By Sarthak Takyar
Captive power plants (CPPs) play a significant role in meeting the power generation requirements of commercial and industrial (C&I) users and reducing their dependence on the grid while optimising energy costs. According to Renewable Watch Research, the country’s total installed captive capacity is estimated at 83,900 MW (of CPPs 1 MW and above) as of 2017-18. This represents 25 per cent of the overall installed power generation capacity at 334 GW. Further, renewable energy based captives (bagasse, wind, biomass, solar and small-hydro) accounted for about 21 per cent share in the tracked captive capacity.
The sugar and textile industries have set up the maximum renewable-based CPP capacity, in the range of 10-30 MW. These industries typically install small-sized bagasse or wind power units. Solar rooftop systems also present an attractive alternative to grid power for C&I consumers such as transit systems, airports, hospitals, campuses, malls, industrial units and office complexes.
According to the Electricity Rules, 2005, a power project is considered captive if the captive user consumes at least 51 per cent of the power generated and owns at least 26 per cent of the project equity. In May 2018, the Ministry of Power introduced draft amendments to the Electricity Rules, 2005, which are set to impact group CPPs, particularly those based on renewable energy. The recent draft amendments seek to impose stricter criteria and compliance rules on CPPs, and will thus significantly alter the way CPPs are structured and operated.
Under the existing rules, CPP ownership is linked to “equity share capital” in order to meet the 26 per cent ownership requirement and thus, in many cases, the ownership is linked to only the number of shares issued in the CPP. The draft amendments propose to link the ownership of the CPP to the issued and paid-up share capital in the form of equity share capital, with voting rights (excluding equity share capital with differential voting rights). The amendments also seek to encourage long-term investments in CPPs and identify plants that have been restructured only to avail of benefits associated with CPPs such as cross-subsidy charge waiver. The proposed amendments increase variation in the consumption limit for CPPs, disallow the usage of preference share capital for group captive, and allow consumption by subsidiary companies while assessing captive consumption.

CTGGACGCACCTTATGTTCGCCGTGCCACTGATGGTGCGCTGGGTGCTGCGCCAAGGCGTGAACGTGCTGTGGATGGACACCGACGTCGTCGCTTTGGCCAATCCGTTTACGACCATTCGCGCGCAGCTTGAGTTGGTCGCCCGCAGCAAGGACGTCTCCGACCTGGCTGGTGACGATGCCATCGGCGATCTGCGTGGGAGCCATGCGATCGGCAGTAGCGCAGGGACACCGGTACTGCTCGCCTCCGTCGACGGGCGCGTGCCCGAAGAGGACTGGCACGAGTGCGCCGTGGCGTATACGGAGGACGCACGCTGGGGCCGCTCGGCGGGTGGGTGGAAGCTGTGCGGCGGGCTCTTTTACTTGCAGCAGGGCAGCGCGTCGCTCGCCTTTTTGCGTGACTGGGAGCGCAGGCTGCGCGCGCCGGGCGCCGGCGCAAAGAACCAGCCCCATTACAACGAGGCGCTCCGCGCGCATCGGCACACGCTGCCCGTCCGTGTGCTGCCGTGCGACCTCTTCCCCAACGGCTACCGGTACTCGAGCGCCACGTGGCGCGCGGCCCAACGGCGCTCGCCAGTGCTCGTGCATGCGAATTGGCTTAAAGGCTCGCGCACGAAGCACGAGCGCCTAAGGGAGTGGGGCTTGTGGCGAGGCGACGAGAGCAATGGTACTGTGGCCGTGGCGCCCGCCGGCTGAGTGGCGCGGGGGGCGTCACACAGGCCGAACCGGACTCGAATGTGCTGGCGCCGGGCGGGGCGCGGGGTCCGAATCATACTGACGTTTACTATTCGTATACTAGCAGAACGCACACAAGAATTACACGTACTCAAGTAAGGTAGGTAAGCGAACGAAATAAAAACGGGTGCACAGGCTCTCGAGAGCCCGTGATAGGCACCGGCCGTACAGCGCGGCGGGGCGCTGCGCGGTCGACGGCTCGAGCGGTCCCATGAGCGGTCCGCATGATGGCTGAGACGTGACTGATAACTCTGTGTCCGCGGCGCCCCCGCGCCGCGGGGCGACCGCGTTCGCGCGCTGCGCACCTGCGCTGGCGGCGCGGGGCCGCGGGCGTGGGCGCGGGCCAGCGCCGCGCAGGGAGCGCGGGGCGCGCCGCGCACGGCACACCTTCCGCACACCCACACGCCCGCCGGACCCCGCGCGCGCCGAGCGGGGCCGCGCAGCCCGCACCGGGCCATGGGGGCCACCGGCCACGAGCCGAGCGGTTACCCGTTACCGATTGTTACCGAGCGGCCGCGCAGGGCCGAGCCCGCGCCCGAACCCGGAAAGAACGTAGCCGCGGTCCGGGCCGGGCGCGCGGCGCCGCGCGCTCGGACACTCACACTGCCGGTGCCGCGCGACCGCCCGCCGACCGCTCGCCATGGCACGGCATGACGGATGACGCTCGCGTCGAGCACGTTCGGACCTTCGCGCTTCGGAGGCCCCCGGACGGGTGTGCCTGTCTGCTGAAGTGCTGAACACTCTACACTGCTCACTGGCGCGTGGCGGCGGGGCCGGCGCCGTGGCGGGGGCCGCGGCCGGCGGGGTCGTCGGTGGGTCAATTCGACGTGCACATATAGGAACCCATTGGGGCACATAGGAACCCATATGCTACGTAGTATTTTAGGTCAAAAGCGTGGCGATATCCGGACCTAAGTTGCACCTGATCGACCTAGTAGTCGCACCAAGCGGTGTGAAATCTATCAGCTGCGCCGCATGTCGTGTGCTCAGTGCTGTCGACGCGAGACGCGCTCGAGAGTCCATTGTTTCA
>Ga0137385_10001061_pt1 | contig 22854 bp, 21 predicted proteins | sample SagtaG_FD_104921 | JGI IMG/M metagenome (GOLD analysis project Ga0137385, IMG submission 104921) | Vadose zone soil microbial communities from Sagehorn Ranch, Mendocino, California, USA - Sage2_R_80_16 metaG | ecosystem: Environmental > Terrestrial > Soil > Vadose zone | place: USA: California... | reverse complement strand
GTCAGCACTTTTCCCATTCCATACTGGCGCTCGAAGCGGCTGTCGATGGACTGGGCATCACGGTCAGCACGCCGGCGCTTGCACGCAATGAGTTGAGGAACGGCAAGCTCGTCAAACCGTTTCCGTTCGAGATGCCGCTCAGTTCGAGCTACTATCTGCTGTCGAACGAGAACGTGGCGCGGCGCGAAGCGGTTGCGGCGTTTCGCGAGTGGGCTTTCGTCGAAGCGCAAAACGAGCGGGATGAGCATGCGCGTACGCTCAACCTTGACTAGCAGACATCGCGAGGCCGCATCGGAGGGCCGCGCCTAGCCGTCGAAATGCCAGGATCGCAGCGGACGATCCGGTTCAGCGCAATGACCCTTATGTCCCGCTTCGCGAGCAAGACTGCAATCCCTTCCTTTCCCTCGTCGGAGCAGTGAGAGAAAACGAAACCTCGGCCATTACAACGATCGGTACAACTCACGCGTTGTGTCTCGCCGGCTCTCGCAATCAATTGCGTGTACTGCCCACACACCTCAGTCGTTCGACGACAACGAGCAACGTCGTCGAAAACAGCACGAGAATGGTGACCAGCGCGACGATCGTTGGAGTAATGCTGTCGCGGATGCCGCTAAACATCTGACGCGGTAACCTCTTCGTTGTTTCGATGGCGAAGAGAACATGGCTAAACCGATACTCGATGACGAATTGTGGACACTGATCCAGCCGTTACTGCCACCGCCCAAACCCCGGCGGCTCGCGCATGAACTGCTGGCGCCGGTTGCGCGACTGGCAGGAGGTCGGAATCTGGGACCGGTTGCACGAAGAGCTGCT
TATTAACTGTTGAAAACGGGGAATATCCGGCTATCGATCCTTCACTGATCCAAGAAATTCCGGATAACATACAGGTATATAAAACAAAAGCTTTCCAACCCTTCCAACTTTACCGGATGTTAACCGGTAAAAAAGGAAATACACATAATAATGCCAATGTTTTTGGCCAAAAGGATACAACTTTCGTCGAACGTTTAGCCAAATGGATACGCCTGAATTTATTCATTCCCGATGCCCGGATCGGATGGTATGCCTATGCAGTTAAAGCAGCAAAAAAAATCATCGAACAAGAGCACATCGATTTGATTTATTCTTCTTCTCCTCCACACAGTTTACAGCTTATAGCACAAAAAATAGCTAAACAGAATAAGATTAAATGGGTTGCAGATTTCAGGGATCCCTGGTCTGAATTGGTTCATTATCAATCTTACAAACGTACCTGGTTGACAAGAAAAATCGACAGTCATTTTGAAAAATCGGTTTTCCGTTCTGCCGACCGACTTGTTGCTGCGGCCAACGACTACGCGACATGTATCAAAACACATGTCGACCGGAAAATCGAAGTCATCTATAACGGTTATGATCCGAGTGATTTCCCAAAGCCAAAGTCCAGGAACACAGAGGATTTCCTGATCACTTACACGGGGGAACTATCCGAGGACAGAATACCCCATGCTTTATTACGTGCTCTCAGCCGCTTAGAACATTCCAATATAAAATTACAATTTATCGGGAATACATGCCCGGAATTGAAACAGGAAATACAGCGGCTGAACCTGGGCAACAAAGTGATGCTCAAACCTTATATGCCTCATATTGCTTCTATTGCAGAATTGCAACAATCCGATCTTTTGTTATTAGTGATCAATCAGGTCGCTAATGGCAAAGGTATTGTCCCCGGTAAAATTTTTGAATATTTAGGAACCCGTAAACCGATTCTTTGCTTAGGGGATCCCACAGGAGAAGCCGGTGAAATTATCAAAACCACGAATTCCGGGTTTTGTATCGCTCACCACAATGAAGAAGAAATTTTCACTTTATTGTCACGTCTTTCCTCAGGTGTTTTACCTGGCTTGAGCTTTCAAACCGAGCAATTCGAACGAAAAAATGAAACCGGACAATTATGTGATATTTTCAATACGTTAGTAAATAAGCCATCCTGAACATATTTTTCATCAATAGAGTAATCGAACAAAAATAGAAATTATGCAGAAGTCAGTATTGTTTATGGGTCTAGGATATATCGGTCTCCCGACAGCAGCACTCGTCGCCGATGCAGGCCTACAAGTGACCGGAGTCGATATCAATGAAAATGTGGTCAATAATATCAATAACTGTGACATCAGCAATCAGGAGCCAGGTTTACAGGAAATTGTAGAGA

Group CPPs are being preferred by industrial users to meet their electricity needs. These projects are set up by developers for the collective use of many C&I consumers. Group CPPs enable small and medium industries that do not have the required investment and experience for setting up and managing an individual CPP, but need uninterrupted power to run their business operations smoothly. High industrial tariffs and the presence of large industrial clusters in key states such as Maharashtra and Gujarat are the primary growth drivers for group CPPs. These plants provide power at economical rates to industries and reduce their dependence on high-cost power from distribution utilities. In addition to this, renewable-based group CPPs help industrial users meet their renewable purchase obligations (RPOs) and enable them to sell renewable energy certificates in the open market. The involvement of multiple offtakers under the group CPP model provides benefits of economies of scale and reduces the power purchase agreement risk.
Currently, CPPs face several issues. For one, open access restrictions imposed by the state governments make the sale of surplus power infeasible for these plants. According to the Electricity Act, 2003, all captive plants above 1 MW of capacity are classified as open access projects. Over the past few years, many states such as Gujarat, Maharashtra, Rajasthan and Andhra Pradesh have allowed open access but have later backed down citing huge financial implications. Further, CPPs have to bear open access charges including wheeling and transmission losses, energy banking fees, electricity duty, and wheeling and transmission charges. These charges vary across states and are subject to regular revisions, thereby increasing the uncertainty related to project economics.